The modification method of the present invention can be applied to carbon fibers, carbon nanotubes, carbon nanowires and similar devices. The modified CNTs of the present invention can be used, for example, to provide multi-functional nano-materials and enable the use of one-dimensional nanostructures in nano-electronics, photovoltaic cells and fuel cells, for example.
The carbon-containing material of the present invention can be located on a suitable substrate. Suitable solid substrates for coating carbon-containing material can be flexible and may be selected from glass, mica, silicon, and carbon-coated surfaces.
PE was used as a model polymer for deposition. The PE single-crystal rods generated during PVD were patterned uniformly on CNTs with the rod long axes perpendicular to the CNT axis. These rods also periodically span along the entire CNTs. This method may be employed to create complex CNT-based nano-architectures for nano-device applications.
Single-walled carbon nanotube (SWNT)/dichlorobenzene (DCB) solution was spin-coated on a carbon-coated glass slide and decorated with PE using the PVD method. Purified HiPco SWNTs were purchased from Carbon Nanotechnologies Inc. Arch-discharged Multi-Walled Carbon Nanotubes (AD-MWNTs) were purchased from Aldrich and washed with 2.4 M nitric acid for 0.5 hrs. The resulting AD-MWNTs were then centrifuged, collected and dried in a vacuum oven. Linear polyethylene (PE, MFI=12 g/10 min) and 1, 2 dichlorobenzene (DCB) were purchased from Aldrich and used as received.
CNTs were dissolved in DCB (0.01 wt %) and sonicated for ˜2 hrs before dispersing on transmission electron microscopy (TEM) grids using spin coating. A Bransonic 8510R-DTH ultrasonic cleaner with a nominal frequency of 44±6 kHz at 250 W was used for ultrasonication. A small drop of CNT/DCB solution was first placed on the TEM grid. The spin speed and time were 3000 rpm and 60 s, respectively. These CNTs dispersed TEM grids or carbon coated cover glass were then coated by PE vapor using the physical vapor deposition method.
The experimental setup is shown in FIG. 1. A 15 cm distance between the substrate and the basket in the vacuum evaporator was chosen. Vacuum was controlled to be about 10-4-10-5 torr. The TEM gird was shadowed with Pt/Pd before TEM observation to enhance the contrast. TEM experiments were conducted using a JEOL-2000FX microscope with an accelerating voltage of 160 kV. High resolution TEM (HRTEM) experiments were carried out using a JEOL-2010F microscope with an accelerating voltage of 200 kV. AFM experiments was conducted using a Nanoscope IIIa atomic force microscope (AFM) (Digital Instruments/Veeco, Santa Barbara, Calif.), operated in tapping mode. Rectangular silicon nitride cantilevers (model TESPW, Digital Instruments/Veeco, Santa Barbara, Calif.) were used throughout the study.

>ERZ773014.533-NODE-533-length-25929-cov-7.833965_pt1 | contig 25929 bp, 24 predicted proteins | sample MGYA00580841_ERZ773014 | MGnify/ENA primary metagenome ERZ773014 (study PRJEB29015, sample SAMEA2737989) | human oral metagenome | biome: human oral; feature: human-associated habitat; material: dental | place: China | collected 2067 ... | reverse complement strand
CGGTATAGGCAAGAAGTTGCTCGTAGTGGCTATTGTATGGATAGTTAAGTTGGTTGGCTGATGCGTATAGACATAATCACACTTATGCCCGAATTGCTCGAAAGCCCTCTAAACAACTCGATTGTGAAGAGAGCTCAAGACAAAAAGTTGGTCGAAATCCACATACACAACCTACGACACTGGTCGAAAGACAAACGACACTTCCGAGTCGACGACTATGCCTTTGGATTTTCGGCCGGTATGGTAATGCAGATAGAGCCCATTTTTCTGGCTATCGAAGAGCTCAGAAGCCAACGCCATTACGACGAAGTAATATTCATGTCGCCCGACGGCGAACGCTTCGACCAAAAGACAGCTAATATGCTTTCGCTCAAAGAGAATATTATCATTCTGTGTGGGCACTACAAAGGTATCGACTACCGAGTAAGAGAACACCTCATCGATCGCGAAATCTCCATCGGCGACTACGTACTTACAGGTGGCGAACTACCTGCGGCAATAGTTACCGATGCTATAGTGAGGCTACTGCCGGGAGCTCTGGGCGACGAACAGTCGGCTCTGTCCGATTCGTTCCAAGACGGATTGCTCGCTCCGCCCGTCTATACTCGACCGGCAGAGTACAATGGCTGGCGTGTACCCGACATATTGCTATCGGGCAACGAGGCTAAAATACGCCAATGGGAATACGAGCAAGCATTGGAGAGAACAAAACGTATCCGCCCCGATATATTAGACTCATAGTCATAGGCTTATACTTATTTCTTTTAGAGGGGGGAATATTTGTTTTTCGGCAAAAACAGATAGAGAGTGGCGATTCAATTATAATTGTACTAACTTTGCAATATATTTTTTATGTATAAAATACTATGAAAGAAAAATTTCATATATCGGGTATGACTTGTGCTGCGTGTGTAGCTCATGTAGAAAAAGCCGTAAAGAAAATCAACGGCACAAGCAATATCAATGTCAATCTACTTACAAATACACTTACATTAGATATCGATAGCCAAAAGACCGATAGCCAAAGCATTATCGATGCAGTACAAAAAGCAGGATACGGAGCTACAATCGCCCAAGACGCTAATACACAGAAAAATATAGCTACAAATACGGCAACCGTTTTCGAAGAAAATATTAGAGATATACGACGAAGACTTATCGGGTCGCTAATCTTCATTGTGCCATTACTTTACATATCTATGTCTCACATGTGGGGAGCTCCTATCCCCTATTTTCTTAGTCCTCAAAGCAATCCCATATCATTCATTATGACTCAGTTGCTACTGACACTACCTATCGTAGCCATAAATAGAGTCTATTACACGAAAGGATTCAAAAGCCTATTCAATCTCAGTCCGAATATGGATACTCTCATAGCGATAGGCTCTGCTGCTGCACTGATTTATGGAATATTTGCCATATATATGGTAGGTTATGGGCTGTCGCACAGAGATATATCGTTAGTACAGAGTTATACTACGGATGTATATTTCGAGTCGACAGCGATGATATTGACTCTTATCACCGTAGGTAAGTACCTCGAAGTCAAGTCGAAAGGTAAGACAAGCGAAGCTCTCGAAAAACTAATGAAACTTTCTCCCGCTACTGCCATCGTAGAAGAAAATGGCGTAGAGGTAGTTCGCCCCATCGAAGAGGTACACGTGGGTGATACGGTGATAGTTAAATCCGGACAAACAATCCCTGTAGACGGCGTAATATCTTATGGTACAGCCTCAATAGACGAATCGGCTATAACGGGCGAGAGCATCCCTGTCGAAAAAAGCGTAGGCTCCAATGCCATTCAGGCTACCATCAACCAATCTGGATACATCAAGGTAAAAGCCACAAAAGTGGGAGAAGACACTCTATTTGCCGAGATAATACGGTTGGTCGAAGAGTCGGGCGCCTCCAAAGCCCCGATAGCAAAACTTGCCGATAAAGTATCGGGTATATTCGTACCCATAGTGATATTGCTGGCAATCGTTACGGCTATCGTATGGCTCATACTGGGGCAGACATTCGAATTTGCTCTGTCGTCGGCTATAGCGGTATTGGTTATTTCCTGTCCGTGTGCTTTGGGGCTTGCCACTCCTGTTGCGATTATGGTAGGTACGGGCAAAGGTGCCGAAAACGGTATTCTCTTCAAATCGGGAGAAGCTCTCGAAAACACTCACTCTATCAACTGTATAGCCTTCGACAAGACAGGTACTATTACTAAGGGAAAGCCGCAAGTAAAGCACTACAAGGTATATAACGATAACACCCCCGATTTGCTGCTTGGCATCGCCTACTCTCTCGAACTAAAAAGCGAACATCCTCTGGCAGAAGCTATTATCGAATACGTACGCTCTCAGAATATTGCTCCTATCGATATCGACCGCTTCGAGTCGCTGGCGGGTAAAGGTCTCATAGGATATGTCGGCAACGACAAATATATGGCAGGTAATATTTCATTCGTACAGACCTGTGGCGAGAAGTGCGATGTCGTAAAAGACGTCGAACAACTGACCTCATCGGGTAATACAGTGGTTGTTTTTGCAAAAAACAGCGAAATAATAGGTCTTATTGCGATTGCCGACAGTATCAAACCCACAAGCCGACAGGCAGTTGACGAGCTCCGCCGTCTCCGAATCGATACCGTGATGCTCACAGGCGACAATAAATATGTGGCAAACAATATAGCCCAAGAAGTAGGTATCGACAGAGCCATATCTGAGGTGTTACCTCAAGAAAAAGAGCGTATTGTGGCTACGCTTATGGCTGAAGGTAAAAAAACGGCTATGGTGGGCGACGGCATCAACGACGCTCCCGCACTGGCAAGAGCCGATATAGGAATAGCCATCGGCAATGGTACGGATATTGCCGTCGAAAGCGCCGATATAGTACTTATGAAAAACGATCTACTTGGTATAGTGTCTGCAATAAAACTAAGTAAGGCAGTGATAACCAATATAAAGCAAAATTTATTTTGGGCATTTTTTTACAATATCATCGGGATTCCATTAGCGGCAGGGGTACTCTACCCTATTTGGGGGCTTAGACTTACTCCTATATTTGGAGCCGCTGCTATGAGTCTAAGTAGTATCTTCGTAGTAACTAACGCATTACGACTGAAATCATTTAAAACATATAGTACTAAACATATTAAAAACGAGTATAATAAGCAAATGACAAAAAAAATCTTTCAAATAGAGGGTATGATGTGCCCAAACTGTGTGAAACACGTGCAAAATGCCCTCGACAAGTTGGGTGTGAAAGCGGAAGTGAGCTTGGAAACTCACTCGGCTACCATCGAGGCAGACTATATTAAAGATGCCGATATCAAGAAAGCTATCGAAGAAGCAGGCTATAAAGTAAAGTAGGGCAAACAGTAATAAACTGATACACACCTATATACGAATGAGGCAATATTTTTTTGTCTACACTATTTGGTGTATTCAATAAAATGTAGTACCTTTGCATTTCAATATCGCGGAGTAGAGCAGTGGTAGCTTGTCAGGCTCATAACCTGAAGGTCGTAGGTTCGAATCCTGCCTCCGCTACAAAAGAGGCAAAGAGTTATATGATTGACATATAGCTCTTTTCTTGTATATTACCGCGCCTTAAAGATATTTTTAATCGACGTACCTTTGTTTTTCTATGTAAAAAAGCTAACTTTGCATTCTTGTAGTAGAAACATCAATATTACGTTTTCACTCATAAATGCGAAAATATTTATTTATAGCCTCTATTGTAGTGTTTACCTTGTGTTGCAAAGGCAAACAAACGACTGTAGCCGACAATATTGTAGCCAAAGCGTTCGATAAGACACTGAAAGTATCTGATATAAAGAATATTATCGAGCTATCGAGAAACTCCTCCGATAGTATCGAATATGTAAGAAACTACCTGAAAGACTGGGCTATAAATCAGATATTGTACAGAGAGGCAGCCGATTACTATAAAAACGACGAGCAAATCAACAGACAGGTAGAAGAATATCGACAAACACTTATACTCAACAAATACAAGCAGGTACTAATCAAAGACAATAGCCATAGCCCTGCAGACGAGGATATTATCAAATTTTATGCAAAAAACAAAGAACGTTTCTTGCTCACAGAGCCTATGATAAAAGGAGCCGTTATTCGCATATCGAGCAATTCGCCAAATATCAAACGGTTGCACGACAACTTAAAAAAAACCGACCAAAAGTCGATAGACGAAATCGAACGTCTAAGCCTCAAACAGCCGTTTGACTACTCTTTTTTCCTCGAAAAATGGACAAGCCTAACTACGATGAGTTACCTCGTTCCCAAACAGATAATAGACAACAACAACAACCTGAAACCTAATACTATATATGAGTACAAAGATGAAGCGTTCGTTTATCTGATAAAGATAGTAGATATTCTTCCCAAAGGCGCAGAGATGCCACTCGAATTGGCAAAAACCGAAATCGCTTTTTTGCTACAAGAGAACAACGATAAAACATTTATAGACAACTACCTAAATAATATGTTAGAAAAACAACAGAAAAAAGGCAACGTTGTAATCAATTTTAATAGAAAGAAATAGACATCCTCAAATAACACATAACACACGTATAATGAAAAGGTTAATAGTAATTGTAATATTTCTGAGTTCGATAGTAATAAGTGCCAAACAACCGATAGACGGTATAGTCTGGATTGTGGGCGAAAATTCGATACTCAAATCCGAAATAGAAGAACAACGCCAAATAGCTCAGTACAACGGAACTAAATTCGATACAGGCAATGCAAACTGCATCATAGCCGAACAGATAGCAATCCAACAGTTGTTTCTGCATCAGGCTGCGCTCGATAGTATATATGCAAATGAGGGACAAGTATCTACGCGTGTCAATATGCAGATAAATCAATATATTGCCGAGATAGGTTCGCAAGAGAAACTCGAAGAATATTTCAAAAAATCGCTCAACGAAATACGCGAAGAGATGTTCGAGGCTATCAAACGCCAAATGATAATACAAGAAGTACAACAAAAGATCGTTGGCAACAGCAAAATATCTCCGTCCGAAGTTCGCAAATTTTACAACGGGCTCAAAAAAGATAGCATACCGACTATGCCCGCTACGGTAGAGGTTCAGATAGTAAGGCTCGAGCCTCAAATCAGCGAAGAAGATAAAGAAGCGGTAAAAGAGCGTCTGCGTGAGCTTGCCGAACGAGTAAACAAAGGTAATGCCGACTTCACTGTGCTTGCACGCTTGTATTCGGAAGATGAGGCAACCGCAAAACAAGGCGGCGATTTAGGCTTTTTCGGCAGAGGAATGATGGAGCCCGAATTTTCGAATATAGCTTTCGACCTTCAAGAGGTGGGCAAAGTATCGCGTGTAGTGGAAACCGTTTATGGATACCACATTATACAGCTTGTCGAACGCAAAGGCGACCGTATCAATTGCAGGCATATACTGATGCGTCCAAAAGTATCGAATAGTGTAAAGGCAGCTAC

FIG. 2 shows a transmission electron microscopy (TEM) micrograph of a PE-coated film. The sample was shadowed with a thin layer of Pt/Pd to enhance the contrast. Many small "islands" with an average height of 10 nm can be seen on the substrate (the height was estimated using the shadowing angle; it can also be confirmed by AFM 94 experiments. Of interest is that numerous "centipede-shaped" objects can be seen from the image, as indicated by the arrows. Careful examination of the image shows that these centipede-shaped objects are PE-coated SWNTs (or small SWNT bundles): the SWNTs seemingly form the body of the centipede-shaped objects, while PE forms the "feet" of the centipede-shaped objects. The so-called "feet" of the centipede-shaped objects are rod-shaped objects about 120 nm in length and 10 nm in width.
Unlike the rest of the PE materials formed on the carbon film, the PE rods attached to the SWNTs show uniform orientation and their long axes are perpendicular to the SWNT axes. Both the PE rods and SWNTs are 1D objects and the resulting centipede-shaped hybrid structure is 2D. 2D-NHSK was thus adopted to name this unique structure. These 2D structures may be more suitable for thin-film nanodevice applications.
In PVD, PE chain scission occurs upon heating under vacuum (typically 10-4-10-5 Torr) and the resulting vaporized materials have a molecular weight (MW) on the order of 1300 g/mol. Wittmann, J. C. and Lotz, B., J. Polym. Sci., Polym. Phys. Ed., 1985, 23, 205-226; and Satou, M. et al., J. Polym. Sci., Part A-2, 1972, 10, 835-845. Upon deposition on the solid surface, these PE oligomers crystallize, resulting in the rod-shaped objects mentioned above, which are extended-chain PE crystals with the PE axis perpendicular to the longitudinal axis of the rod. Each PE rod has a width of about 10 nm, which corresponds to a molecular weight of about 1300 g/mol, in the extended-chain configuration. Most importantly, those PE crystal rods arrange periodically on individual SWNTs and have a periodicity of 37.4 (7.9 nm. A histogram of the 2D NHSK periodicity is shown in FIG. 3.